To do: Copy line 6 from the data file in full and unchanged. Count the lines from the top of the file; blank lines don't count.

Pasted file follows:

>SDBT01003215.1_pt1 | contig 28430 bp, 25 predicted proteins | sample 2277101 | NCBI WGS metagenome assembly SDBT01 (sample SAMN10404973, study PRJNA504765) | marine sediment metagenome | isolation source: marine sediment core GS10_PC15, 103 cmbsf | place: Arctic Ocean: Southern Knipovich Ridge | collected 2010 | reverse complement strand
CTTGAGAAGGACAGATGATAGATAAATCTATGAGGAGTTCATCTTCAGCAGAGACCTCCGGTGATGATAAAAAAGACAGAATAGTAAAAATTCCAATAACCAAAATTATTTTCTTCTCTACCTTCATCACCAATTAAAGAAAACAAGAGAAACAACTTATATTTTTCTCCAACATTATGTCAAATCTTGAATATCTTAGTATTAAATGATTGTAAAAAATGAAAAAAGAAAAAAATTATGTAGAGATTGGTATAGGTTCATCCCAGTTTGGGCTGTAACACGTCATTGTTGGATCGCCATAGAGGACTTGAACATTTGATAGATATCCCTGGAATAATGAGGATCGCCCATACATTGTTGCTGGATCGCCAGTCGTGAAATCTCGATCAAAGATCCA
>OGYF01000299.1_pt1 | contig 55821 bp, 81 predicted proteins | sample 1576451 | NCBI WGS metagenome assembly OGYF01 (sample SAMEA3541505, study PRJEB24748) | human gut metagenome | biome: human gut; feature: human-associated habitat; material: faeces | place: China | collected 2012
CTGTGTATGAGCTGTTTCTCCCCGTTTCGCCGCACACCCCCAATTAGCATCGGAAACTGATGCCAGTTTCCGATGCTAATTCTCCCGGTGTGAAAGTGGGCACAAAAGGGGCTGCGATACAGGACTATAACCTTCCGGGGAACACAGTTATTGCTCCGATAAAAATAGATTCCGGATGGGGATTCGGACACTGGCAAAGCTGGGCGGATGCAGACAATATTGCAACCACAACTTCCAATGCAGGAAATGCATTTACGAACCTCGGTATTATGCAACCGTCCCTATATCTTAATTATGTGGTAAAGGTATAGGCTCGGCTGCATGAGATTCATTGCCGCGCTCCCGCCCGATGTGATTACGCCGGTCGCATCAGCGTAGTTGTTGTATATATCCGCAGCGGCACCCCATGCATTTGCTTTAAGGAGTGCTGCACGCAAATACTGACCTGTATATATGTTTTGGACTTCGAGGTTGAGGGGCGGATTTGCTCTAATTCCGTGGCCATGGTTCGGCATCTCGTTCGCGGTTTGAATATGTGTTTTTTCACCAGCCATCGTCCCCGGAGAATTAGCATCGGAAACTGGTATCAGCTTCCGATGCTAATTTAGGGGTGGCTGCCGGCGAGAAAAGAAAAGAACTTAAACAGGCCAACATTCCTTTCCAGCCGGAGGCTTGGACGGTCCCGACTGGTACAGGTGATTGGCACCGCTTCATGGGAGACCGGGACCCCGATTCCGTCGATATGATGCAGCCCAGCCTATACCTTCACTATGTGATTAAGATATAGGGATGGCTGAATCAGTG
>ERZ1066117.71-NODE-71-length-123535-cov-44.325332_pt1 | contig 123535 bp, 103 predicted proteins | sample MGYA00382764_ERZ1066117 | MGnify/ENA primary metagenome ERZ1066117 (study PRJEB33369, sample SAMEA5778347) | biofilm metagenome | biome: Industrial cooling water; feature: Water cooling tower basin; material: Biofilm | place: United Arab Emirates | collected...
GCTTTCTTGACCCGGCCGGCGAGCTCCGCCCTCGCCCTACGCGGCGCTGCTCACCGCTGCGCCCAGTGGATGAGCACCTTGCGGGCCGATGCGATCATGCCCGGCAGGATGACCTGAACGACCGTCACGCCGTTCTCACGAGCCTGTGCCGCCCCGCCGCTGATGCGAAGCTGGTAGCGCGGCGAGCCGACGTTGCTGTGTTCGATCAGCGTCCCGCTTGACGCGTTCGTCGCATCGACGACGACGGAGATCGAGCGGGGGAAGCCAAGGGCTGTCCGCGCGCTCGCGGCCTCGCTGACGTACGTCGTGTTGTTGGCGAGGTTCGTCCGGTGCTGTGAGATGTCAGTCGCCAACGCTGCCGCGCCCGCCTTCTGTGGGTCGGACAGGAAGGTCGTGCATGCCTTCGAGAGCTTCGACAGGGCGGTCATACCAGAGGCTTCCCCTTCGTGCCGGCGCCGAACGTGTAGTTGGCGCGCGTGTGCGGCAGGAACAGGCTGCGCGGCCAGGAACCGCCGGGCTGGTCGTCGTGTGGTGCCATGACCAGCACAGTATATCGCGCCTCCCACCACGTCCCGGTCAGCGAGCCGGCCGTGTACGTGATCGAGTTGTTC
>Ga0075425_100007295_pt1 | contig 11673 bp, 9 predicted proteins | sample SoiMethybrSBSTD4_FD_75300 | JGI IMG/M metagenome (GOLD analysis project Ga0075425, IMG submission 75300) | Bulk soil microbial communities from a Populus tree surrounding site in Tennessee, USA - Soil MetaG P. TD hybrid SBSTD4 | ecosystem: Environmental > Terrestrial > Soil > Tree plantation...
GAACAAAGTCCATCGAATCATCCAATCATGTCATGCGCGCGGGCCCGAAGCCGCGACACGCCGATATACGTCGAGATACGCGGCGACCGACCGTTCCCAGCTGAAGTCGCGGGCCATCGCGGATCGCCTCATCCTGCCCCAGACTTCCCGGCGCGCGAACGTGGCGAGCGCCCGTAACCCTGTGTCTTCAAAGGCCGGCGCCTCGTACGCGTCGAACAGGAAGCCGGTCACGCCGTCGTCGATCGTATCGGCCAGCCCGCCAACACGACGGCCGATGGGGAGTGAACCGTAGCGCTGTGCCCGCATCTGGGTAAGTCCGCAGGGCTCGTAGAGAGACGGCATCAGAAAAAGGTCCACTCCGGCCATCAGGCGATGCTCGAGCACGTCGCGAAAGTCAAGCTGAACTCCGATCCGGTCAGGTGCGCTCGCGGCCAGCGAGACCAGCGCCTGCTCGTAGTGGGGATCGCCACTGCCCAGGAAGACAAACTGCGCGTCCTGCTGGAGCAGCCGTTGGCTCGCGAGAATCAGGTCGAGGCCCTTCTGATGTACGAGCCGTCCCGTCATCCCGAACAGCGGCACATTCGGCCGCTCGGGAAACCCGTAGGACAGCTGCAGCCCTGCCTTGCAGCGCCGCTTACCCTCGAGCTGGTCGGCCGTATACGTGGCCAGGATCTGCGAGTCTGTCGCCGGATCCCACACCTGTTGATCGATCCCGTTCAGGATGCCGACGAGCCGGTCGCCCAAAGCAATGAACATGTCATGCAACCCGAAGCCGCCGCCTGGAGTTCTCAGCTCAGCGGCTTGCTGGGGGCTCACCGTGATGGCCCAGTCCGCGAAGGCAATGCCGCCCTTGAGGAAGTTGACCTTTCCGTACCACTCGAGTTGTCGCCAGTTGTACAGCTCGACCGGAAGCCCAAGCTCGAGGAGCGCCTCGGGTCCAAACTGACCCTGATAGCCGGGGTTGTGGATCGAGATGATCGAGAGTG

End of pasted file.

GCTTTCTTGACCCGGCCGGCGAGCTCCGCCCTCGCCCTACGCGGCGCTGCTCACCGCTGCGCCCAGTGGATGAGCACCTTGCGGGCCGATGCGATCATGCCCGGCAGGATGACCTGAACGACCGTCACGCCGTTCTCACGAGCCTGTGCCGCCCCGCCGCTGATGCGAAGCTGGTAGCGCGGCGAGCCGACGTTGCTGTGTTCGATCAGCGTCCCGCTTGACGCGTTCGTCGCATCGACGACGACGGAGATCGAGCGGGGGAAGCCAAGGGCTGTCCGCGCGCTCGCGGCCTCGCTGACGTACGTCGTGTTGTTGGCGAGGTTCGTCCGGTGCTGTGAGATGTCAGTCGCCAACGCTGCCGCGCCCGCCTTCTGTGGGTCGGACAGGAAGGTCGTGCATGCCTTCGAGAGCTTCGACAGGGCGGTCATACCAGAGGCTTCCCCTTCGTGCCGGCGCCGAACGTGTAGTTGGCGCGCGTGTGCGGCAGGAACAGGCTGCGCGGCCAGGAACCGCCGGGCTGGTCGTCGTGTGGTGCCATGACCAGCACAGTATATCGCGCCTCCCACCACGTCCCGGTCAGCGAGCCGGCCGTGTACGTGATCGAGTTGTTC